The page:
The recording of its latest release, Rooh has a lot to uncover. The departure of drummer Gautam Deb (replaced by Sambit Chatterjee) has left a deep scar in the band’s fabric. Behind the scenes, the conception, recording and mastering process of the album went through cycles of insecurity, uncertainty and incisive fissures. Overcoming these hurdles and coming out strong at the other end saw the release of one of the most ambitious, potent and game-changing musical escapades in recent memory. Rooh, in many ways, is an incredibly personal album. The songwriting on every track of the album is thoughtful, and almost impenetrable. The emotional depth underlying every verse is overwhelming, but manages not to appear to be vulnerable. The band wears these hardships and broken emotions as a badge of honour, and consequently, the album remains immune of the torrents of emotion that engulf it.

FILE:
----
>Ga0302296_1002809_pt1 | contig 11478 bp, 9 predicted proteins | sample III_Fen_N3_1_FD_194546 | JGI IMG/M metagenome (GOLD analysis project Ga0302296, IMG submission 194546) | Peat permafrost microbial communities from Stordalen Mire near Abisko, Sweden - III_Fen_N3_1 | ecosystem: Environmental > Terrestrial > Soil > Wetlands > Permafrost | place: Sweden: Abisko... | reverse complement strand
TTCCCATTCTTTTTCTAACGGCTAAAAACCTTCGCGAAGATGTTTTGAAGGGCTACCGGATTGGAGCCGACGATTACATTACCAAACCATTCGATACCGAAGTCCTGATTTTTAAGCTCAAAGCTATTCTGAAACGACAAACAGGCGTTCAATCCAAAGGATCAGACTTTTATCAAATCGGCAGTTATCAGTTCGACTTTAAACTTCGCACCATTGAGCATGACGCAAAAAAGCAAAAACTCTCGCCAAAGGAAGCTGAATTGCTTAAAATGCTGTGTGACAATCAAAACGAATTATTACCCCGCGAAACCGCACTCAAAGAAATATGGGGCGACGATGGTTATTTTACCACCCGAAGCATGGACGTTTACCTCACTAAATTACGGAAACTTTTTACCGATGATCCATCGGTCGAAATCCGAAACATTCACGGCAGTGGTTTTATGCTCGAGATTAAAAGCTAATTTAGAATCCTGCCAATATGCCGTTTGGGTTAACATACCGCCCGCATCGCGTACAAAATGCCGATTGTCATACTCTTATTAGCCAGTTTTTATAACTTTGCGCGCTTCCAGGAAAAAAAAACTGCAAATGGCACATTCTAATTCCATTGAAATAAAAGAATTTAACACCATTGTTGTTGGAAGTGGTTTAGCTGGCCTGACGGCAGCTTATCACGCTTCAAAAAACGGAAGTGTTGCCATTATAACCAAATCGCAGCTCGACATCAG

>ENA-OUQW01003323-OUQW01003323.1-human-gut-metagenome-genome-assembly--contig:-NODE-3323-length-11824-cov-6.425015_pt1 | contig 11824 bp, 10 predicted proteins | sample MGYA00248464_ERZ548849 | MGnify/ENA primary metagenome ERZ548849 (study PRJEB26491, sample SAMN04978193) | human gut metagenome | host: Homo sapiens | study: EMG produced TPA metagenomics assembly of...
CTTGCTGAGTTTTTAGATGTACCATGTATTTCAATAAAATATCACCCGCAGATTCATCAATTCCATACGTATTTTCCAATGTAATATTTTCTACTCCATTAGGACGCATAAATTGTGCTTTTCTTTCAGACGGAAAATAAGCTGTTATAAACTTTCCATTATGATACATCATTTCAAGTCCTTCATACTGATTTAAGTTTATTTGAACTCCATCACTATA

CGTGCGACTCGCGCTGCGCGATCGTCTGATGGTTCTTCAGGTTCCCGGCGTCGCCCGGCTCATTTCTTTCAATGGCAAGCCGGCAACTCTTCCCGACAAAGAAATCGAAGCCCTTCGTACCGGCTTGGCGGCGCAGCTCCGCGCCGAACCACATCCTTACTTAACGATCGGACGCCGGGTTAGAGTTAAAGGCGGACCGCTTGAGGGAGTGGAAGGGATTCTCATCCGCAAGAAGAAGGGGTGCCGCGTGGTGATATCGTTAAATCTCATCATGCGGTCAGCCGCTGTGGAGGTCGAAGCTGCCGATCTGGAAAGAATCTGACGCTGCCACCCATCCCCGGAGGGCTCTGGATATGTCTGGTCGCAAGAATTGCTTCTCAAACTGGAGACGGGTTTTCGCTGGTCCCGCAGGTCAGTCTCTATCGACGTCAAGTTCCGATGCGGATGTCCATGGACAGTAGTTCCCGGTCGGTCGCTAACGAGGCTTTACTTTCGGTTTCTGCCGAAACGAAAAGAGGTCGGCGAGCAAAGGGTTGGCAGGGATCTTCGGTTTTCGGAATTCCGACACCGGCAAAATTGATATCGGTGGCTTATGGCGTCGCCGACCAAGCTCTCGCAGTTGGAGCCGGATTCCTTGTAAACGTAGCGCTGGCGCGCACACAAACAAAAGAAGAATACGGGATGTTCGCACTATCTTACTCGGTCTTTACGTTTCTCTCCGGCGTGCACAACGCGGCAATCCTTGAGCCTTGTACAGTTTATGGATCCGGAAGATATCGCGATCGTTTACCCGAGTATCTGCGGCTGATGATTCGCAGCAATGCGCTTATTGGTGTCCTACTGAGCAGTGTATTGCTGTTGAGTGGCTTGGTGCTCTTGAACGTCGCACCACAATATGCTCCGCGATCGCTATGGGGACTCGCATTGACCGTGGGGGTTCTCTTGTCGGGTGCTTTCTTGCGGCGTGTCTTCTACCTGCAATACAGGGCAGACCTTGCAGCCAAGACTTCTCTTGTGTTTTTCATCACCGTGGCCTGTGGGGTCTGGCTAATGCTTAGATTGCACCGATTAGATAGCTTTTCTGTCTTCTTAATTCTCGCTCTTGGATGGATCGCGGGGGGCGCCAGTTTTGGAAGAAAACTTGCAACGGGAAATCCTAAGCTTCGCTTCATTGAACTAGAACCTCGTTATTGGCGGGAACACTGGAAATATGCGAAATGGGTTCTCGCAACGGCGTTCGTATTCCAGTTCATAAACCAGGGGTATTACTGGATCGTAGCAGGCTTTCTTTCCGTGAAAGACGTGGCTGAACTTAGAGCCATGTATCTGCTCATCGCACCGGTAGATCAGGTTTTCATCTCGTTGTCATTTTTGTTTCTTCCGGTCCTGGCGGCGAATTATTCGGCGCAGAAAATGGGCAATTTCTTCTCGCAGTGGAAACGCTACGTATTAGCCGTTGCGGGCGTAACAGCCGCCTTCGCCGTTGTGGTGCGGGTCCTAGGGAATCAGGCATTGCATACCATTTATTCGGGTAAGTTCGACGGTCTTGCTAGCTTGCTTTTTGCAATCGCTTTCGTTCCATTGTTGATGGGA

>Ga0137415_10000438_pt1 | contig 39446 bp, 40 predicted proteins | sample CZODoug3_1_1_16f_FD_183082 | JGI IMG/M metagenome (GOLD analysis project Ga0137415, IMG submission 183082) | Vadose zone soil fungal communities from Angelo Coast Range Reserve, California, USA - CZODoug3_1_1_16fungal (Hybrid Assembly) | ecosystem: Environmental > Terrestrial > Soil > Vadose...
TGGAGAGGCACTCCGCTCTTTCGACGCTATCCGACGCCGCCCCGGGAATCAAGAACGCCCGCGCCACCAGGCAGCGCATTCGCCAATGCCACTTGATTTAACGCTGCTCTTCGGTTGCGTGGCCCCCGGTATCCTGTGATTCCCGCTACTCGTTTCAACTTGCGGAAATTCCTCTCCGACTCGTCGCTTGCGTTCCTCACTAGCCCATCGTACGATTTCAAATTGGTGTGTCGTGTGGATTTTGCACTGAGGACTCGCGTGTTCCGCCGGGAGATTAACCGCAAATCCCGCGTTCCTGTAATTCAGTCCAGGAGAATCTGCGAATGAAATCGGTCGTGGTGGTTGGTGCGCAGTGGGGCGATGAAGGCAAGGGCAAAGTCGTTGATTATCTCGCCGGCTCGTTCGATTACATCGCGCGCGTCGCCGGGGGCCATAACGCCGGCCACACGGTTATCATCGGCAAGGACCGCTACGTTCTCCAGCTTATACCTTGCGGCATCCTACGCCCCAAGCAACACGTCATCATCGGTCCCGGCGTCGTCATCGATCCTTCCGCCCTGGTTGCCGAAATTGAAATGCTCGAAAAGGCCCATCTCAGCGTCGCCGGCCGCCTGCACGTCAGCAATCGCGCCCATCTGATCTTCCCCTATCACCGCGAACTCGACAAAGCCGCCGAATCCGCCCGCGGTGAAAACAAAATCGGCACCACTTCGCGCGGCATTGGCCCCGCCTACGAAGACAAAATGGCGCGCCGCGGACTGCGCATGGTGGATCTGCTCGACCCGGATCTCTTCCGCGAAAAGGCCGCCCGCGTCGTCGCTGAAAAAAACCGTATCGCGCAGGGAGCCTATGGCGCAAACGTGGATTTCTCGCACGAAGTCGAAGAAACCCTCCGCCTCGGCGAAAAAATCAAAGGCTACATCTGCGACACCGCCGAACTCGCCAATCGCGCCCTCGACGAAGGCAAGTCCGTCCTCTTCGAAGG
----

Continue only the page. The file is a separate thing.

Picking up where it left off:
The album features eight tracks – four “main” songs with long, drawn-out themes and instrumentals which are interspersed with shorter, mostly instrumental “breathers” that give the album a sense of ebb and flow. It all starts with the opener, ‘Chasing Light’ that beckons us in with these enveloping and suspenseful synths with bits of static mixed in. As the track progresses, we see more and more instrumentals being stacked one after the other. The dense but patient progressions build up steadily and create a massive wall of suspense which coalesce into the introspective lyrics about being unable to decipher the meaning of life and the uncertainty behind every single step. The wall erupts into a magnificent eargasm, and the dust and debris of the aftermath create a suspended and expansive atmosphere which the vocals coarse through effortlessly. This leads into ‘Green and Blue’ which features a synthy, cyberpunk intro that leads to more textures and synthetic melodies. The magnificent vocals are accented by the soaring instrumentals. The incredibly raw lyrics pull off the impressive feat of traversing an entire character arc with the completion of this romantic odyssey in just over four minutes.